Milling is a crucial step in post-production of rice. The basic objective of a rice milling system is to remove the husk and the bran layers, and produce an edible, white rice kernel that is sufficiently milled and free of impurities.
Depending on the requirements of the customer, the rice should have a minimum number of broken kernels.
The rice kernel composition
Most rice varieties are composed of roughly 20% rice hull or husk, 11% bran layers, and 69% starchy endosperm, also referred to as the total milled rice.
In an ideal milling process this will result in the following fractions: 20% husk, 8−12% bran depending on the milling degree and 68−72% milled rice or white rice depending on the variety. Total milled rice contains whole grains or head rice, and brokens. The by-products in rice milling are rice hull, rice germ and bran layers, and fine brokens.
A rice milling system can be a simple one or two step process, or a multi stage process.
- One step milling - husk and bran removal are done in one pass
- Two step process - removing husk and removing bran are done separately
- Multistage milling - can be done in the villageor local consumption or commercially for marketing rice; rice undergoes a number of different processing steps, such as:
- Dehusking or dehulling
- Paddy separation
- Whitening or polishing
- Grading and separation of white rice
- Mist polishing
- Weighing of rice
Guidelines for good milling
The best quality rice will be attained if the quality of paddy is good and the rice is milled properly. To improve the quality of the rice, factors such as the paddy quality and milling technology should be considered.
To obtain good paddy quality:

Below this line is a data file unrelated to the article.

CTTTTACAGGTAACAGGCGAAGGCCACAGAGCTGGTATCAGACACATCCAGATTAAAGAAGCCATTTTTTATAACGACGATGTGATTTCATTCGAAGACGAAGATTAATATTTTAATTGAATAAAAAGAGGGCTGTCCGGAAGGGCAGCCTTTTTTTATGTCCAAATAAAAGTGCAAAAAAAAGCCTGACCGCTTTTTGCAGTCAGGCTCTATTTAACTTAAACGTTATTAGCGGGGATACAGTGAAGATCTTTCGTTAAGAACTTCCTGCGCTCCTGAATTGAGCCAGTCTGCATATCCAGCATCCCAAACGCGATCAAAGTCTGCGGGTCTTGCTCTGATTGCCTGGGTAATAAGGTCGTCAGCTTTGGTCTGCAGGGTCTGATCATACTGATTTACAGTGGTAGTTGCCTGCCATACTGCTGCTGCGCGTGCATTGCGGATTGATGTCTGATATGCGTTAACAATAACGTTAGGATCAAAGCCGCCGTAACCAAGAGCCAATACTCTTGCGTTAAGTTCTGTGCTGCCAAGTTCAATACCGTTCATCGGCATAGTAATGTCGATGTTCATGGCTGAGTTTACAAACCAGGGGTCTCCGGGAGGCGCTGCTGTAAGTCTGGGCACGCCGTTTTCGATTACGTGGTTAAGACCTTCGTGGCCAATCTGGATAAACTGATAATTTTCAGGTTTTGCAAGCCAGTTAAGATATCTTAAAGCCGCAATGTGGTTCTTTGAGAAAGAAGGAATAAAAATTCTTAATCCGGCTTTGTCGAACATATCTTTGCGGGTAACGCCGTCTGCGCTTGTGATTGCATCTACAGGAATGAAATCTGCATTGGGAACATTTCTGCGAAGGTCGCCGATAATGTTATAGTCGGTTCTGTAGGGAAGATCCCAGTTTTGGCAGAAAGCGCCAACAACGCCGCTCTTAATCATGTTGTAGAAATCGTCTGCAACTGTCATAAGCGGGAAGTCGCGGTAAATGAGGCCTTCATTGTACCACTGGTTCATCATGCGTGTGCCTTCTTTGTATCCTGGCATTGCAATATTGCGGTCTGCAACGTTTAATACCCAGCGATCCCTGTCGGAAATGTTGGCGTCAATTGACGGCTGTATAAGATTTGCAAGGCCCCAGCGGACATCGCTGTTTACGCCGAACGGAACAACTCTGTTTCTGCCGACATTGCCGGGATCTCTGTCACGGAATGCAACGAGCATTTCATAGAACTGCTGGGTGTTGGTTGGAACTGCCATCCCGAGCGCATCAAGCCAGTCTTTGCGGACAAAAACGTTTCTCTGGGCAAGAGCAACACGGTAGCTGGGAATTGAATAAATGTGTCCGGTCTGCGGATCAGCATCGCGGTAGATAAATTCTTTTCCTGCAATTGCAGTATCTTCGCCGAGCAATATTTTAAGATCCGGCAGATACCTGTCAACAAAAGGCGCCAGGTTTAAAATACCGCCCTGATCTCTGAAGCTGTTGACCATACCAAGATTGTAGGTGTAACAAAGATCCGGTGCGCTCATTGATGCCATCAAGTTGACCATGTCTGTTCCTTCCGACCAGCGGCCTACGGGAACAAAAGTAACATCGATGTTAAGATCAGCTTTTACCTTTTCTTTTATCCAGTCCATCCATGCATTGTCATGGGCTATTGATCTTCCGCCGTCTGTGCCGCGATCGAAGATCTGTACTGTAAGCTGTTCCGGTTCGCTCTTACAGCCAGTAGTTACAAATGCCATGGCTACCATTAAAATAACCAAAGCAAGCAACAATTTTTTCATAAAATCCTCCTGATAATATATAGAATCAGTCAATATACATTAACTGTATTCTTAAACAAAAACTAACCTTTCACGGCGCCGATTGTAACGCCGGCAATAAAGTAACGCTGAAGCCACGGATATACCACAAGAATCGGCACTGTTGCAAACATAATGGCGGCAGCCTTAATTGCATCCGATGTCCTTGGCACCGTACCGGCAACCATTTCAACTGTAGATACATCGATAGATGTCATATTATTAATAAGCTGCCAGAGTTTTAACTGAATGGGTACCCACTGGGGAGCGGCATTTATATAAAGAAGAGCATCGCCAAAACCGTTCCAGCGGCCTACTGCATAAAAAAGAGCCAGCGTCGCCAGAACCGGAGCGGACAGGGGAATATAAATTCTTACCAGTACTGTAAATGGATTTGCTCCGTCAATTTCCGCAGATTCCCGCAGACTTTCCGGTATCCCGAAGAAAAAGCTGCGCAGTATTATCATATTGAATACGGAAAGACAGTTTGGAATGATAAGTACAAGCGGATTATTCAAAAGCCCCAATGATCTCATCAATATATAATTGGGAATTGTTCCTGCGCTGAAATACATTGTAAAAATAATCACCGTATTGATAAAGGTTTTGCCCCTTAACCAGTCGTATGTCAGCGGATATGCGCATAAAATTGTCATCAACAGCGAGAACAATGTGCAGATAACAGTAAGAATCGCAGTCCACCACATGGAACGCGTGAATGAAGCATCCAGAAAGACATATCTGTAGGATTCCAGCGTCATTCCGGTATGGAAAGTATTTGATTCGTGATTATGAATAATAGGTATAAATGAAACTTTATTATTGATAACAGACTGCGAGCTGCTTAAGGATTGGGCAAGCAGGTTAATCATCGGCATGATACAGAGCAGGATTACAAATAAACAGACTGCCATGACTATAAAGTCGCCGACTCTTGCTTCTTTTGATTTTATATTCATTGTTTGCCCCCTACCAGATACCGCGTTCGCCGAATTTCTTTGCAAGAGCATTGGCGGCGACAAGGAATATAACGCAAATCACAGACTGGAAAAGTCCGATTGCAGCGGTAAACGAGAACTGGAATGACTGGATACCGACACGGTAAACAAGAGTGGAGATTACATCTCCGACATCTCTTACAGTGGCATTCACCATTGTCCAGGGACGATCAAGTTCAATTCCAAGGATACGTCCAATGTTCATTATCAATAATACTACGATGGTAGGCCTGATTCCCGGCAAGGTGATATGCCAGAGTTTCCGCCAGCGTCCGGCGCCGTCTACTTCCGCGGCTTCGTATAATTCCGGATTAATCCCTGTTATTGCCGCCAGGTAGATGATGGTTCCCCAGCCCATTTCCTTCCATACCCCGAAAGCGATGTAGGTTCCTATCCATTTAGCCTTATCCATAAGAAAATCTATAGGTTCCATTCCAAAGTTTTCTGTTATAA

- Mill at the right moisture content (MC)
A moisture content of 14% MC is ideal for milling.
If the MC is too low, high grain breakage will occur resulting in low head rice recovery. Broken grain has only half the market value of head rice. Use a moisture meter to determine the moisture content. Visual methods are not accurate enough.
- Pre-clean paddy before husking
Use of paddy without impurities will ensure a cleaner and higher quality end product.
- Do not mix varieties prior to milling
Different varieties of paddy have different milling characteristics that require individual mill settings. Mixing varieties will generally lead to lower quality of milled rice.
Read: Producing good quality milled rice
When using milling technology:
- Use rubber roll technology for husking
Rubber roll huskers produce the best quality. Engleberg-type or "steel" hullers are no longer acceptable in the commercial rice milling sector, as they lead to low milling recovery and high grain breakage.
- Use a paddy separator
Separate all paddy from the brown rice before whitening. Paddy separation after husking will lead to better quality milled rice, and reduce overall wear and tear on the rice mill.
- Consider two-stage whitening
Having at least two stages in the whitening process (and a separate polisher) will reduce overheating of the grain and will allow the operator to set individual machine settings for each step. This will ensure higher milling and head rice recovery.
- Grade the milled rice
Installl a screen sifter to remove small brokens and chips from the polished rice. Rice with a large number of small brokens (or brewer’s rice) has a lower market value. The small brokens can be utilized to produce rice flour.
- Monitor and replace spare parts regularly
Turning or replacing rubber rolls, refacing stones, and replacing worn screens regularly will keep milled rice quality high at all times.